You can say that Pico is geared more toward the use while exercising, biking, running, etc. While P5k was a bit awkward to wear on armband, at least for me personally, Pico is just perfect for it. The clip attachment itself is wide, almost the size of the Pico itself, and it has a nice spring-loaded action with a solid grip. The back-panel attachment is very slim and has small hooks which securely latch around Pico.
When the clip is attached, it adds very little bulk to the DAP, and all you can see is just a clip. My only small comment here, the back of Pico has port labels and the clip attachment covers these up. It’s not a big deal since we are talking about only a few of these, but perhaps these labels could be re-printed on the clip cover so you can still see them.
Design and functionality.
I have mentioned the word “tiny” quite a few times already, and to put it in a better perspective with real measurements, we are talking about 40.8mm x 46mm x 12.6mm dimensions, the smallest I have ever seen for a DAP. And it’s not just ultra small, but very light weight, thanks to a plastic durable shell which brings the weight down to only 26g. With headphones in your ears and cable connected to Pico, it’s so small and light that if you drop this audio player, it will be just dangling down from a cable, securely attached to a headphone jack. The detachable clip is very useful, something many will probably keep on permanently.
To achieve their goal of tiny size, Lotoo had to make a few compromises, including no display and no removable storage. While other PAW audio players represent your typical DAP design and functionality, Pico is a hybrid design with a combined Activity Tracker and HiFi Audio Player. Just like those small activity trackers which you wear throughout a day or during your exercising to collect the data, Pico is equipped with GPS tracker, Motion Sensor, and Bluetooth (BLE) interface to communicate with your phone/app so you can collect and track your activity data. At the current moment, the app is still work in progress (not released yet), and instead when you switch Pico to Sport Mode it can guide you with all the activity data by voice commands. The initial fw release has Sport Mode in Chinese only, and English language option should be added soon.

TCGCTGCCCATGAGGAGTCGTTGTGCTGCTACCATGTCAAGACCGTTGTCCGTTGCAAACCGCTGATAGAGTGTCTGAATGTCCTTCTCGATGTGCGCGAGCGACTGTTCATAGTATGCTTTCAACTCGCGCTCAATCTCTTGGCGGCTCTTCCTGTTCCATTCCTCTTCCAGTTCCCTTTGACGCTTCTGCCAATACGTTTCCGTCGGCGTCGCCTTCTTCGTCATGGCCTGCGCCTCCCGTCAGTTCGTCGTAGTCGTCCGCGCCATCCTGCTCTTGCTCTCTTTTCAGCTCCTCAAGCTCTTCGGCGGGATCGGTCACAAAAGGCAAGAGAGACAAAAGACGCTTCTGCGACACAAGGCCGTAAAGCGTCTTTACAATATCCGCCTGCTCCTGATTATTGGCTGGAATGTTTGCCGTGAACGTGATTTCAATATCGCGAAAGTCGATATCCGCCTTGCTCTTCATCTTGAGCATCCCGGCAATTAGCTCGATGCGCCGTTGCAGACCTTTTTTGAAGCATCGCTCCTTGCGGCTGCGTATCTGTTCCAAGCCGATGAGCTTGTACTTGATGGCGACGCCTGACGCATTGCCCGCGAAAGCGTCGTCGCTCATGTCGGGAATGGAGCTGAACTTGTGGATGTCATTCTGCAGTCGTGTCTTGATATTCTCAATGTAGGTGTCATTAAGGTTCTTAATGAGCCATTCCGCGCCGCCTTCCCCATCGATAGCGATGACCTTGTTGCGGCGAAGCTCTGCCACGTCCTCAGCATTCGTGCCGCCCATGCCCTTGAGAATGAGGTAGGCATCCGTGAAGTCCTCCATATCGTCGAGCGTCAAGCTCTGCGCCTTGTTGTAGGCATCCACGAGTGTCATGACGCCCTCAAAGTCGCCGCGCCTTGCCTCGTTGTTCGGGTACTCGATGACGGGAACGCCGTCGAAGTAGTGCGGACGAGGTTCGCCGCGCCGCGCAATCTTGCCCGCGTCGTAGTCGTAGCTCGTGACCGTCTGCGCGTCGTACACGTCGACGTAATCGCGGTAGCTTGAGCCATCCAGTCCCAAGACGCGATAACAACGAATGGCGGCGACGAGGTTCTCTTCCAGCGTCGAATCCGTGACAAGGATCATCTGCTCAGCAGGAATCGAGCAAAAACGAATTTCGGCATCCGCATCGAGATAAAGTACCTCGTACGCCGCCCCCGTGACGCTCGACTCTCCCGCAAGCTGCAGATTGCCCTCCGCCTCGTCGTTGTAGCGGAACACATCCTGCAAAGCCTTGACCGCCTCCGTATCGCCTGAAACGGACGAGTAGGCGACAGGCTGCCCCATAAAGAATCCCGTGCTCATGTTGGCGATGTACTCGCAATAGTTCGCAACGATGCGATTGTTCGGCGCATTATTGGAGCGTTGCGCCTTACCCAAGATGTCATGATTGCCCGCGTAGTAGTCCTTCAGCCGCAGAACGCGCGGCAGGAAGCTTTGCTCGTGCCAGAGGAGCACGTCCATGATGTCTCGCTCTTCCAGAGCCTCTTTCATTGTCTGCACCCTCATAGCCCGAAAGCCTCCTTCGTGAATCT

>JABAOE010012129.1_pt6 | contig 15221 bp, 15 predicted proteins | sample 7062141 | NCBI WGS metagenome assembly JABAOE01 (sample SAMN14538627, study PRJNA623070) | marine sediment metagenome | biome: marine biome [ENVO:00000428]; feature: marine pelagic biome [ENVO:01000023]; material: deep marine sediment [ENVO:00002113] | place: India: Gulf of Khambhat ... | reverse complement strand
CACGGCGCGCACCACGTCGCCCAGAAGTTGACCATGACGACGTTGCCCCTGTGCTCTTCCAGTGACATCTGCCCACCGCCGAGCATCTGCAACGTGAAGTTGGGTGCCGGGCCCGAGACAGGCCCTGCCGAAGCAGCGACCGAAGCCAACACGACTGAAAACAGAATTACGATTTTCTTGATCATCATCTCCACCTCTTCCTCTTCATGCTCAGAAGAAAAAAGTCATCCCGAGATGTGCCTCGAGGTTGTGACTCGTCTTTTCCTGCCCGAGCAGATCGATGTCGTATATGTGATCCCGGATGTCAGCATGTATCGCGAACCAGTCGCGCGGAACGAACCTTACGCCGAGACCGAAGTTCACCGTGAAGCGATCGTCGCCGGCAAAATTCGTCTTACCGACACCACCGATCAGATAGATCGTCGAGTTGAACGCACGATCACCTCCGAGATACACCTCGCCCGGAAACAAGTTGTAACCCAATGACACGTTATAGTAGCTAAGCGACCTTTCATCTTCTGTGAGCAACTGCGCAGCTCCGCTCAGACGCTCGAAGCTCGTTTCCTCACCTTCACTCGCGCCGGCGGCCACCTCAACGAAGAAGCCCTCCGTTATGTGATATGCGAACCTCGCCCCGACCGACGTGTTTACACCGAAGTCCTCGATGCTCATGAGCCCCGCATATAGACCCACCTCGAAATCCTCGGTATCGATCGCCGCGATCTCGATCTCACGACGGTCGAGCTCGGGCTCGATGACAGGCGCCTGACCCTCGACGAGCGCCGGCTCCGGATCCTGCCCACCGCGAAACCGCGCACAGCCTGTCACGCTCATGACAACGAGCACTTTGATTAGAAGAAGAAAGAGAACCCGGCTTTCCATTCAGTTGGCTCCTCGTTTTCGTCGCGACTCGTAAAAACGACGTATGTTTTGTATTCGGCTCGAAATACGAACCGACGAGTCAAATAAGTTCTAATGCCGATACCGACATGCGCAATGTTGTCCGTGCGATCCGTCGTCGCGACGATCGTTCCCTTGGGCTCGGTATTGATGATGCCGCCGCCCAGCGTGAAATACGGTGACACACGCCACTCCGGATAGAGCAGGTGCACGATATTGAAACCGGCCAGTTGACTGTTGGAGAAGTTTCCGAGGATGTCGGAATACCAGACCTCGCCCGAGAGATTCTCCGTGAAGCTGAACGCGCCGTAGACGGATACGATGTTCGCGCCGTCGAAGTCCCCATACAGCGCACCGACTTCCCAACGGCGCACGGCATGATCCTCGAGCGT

But you don’t have to switch to Sport Mode and can keep Pico in its default Music Mode, where all these activity tracker sensors are disabled, allowing to enjoy a hi-res audio performance and extended battery life of up to 10hrs on a single charge. I have tried Sport Mode by following detailed instructions in the manual, confirmed GPS to be locked in based on LED indicator confirmation, but couldn’t understand what the Pico was “saying” to me since English is not implemented yet. Also, in Sport Mode you can still listen to music and receive voice notifications, but music files should be stored in a Sport folder. I would like to revisit Sport Mode later once English language option is added, and probably will update my review then, but for now I will focus on Music Mode.
Going back to a design, despite a very small real estate to deal with, every control has a logical placement in order to be able to operate Pico blindly. The top of the audio player has a combined Skip Next/Prev buttons which also skip to the next/prev folder when you long press it, and a separate Play/Pause button. Buttons have a nice click action with a good feedback, and easy to feel without looking at them. Next to Play/Pause you have multi-function green/red LED which you need to pay attention to not only for colors but also a sequence of blinking. Yes, lack of display is a big limitation, but Lotoo took a full advantage of LED functionality, and the Manual describes it in all glory details.
On the right side, there is 3.5mm headphone jack, and on the left side you will find a micro-usb connector (for charging and data transfer), a Fn/Mode button which you long press to switch to Sport Mode or short press to hear Battery status. Next to it there is 3-position slider switch which either turns the power off, or turns it on while setting a playback to either random or sequential mode. These are very minimalistic controls, easy to reach and simple to remember. I know the fw is still a work in progress, and currently by default once the power is on, Pico auto-starts the playback from the last song you left off, while I suggested to Lotoo it will make more sense for user to start the playback manually instead of auto-start.